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Liz Ryan Headshot

Building a Job-Search Brand? Make Us Care

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Check this Liz, says my friend Allan on the phone, I've been working on my job-search brand.

What have you come up with? I ask him.

Here it is, says Allan. I'm an explorer, like Marco Polo. That's the heart of my job search brand. I'm fearless, and I go wherever the action is. I dive into any type of situation and figure out what needs to be done. Whatever's happening, I will get there. I travel light and I get around. Cool, right?

Hmmm, I say.

You don't like my Marco Polo job-search brand? asks Allan.

Allan, I say, here's the thing. You take a product - a laundry detergent, for instance. The product has a brand, and the brand stands for something.

Like my brand: Allan, the Explorer, says Allan.

Okay, I said. Let's apply that idea to a laundry detergent. What if there were a laundry detergent called Blue? Let's say that the detergent is blue. The box could be blue, and the advertising copywriter could write ads that say "The only laundry detergent that's blue!"

A lot of them are blue, said Allan. Don't you buy laundry detergent?

Okay, whatever, I say, the point is that blue-ness is not something that necessarily attracts people to a laundry detergent. People are not walking around saying "But why can't I find a laundry detergent that's blue?"

You're saying that nobody would care that the detergent is blue, said Allan. (He had a bit of a sulk in his voice.)

Lookit Allan, I said, I don't mean to discourage you. You are on the right track, thinking about a job-search brand. The part you're missing is this. Why should an employer care? There may be a type of business pain where a CEO tosses and turns on his pillow at night, wondering how he can get hold of a fearless explorer to add to his team.  If there is that kind of pain, it's not the most common pain in the world. It's way, way down the list of Popular Business Pains.

What is your point? Allan wants to know.

My point is that your job-search brand needs to tell people what problem you solve, I said. A job-search brand is a philosophical and linguistic frame. It's a schema: a way to think about Allan. The frame needs to let the observer -- someone who's reading your resume or your LinkedIn profile, for instance - know immediately what you do that moves a business forward.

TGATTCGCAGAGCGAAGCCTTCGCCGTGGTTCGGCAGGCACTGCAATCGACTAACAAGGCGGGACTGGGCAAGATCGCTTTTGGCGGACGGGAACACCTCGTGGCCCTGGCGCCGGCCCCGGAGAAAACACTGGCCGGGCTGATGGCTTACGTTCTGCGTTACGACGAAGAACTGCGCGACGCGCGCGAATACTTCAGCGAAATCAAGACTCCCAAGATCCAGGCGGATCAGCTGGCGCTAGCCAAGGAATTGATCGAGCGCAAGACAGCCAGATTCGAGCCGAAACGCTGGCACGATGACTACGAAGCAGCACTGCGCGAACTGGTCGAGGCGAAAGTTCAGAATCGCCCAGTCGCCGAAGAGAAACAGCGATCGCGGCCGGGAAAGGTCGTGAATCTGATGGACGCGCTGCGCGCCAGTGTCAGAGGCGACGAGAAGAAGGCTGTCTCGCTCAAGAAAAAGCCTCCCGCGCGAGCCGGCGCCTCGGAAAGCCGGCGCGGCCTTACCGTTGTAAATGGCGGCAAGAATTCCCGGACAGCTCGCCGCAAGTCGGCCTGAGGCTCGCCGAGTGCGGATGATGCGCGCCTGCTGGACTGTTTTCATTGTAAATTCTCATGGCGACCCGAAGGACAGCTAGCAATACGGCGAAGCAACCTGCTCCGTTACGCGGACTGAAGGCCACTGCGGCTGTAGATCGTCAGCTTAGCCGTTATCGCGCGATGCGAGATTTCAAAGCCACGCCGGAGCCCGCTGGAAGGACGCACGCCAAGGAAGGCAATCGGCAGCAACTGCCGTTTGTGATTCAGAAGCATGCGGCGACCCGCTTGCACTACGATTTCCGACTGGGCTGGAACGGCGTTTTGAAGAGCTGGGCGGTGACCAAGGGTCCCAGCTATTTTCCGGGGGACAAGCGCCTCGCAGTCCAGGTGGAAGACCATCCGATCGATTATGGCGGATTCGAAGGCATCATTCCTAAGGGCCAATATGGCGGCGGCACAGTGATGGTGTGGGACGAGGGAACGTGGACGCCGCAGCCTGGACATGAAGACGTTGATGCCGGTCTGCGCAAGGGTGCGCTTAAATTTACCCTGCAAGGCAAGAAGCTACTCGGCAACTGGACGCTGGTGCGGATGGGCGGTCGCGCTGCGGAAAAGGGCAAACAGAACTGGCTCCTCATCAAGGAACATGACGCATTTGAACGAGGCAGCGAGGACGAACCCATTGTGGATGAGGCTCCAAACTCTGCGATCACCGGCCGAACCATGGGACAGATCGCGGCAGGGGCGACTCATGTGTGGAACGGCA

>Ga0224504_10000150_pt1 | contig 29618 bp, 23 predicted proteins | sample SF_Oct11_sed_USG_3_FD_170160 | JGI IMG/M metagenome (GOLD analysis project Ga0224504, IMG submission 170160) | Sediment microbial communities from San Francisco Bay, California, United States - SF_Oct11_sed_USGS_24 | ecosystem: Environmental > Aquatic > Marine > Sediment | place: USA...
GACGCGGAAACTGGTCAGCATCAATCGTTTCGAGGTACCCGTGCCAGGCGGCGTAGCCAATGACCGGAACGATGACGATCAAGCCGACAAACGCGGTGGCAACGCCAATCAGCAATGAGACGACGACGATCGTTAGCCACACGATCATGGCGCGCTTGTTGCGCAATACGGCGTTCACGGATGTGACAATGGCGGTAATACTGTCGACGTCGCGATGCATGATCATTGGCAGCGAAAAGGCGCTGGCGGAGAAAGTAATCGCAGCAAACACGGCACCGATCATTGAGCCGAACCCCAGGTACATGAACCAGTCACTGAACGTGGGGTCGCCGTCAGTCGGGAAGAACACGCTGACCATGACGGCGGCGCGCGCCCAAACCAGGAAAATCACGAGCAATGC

If your brand is based strictly on what you love to do, it's not likely to be very compelling to an employer. S/he has his or her own problems. "I love to explore uncharted territories" is pretty abstract. Business leaders are time-pressed and overstimulated. They're not going to spend the time figuring out how and whether Allan the Explorer can help them. They'll move on to the resume or the  LinkedIn profile of someone whose brand says I Solve Business Problem X.

Such as, says Allan, trying to keep the sulk out of his voice.

You might be the person who takes cost out of the operation, or who opens new sales channels, or the person who cuts customer hold times in half, or the one who goes out and finds the absolute best people in the industry and convinces them to join the team. If you were a consultant, would you hang out a shingle that says "I love to explore uncharted territory?" No way. There's very little demand for that service. It's the same way in your job search.

Employers are focused on their needs, I said. Who can blame them for that? We don't want to go to the job market as the Blue Laundry Detergent, right? We need to take the employer's perspective, and come up with a job-search branding message that focuses on how we make our employers' or our clients' businesses thrive.

Okay, said Allan. So Marco Polo is out the window?

Bring out your adventurousness in a story, I said. Put a mini-story in your resume Summary and another one in your LinkedIn profile. Telling us a man-of-adventure story beats the heck out of asserting "I'm adventuresome," in any case. Don't you think?

Give me an example, says Allan.

"At XYZ Plastics, I found a supplier in New Zealand to build a custom crammel fortis for us that now makes up 25% of sales and 38% of net profits," I said.

Okay, said Allan. I gotcha.

You have the stuff, I said. You have tons to offer an employer. You've only got to swivel your seat around to see yourself from that employer's point of view.

I'll be back to you later this week, said Allan. Now I'm on the trail.

Do it! I said. (He will.)

 

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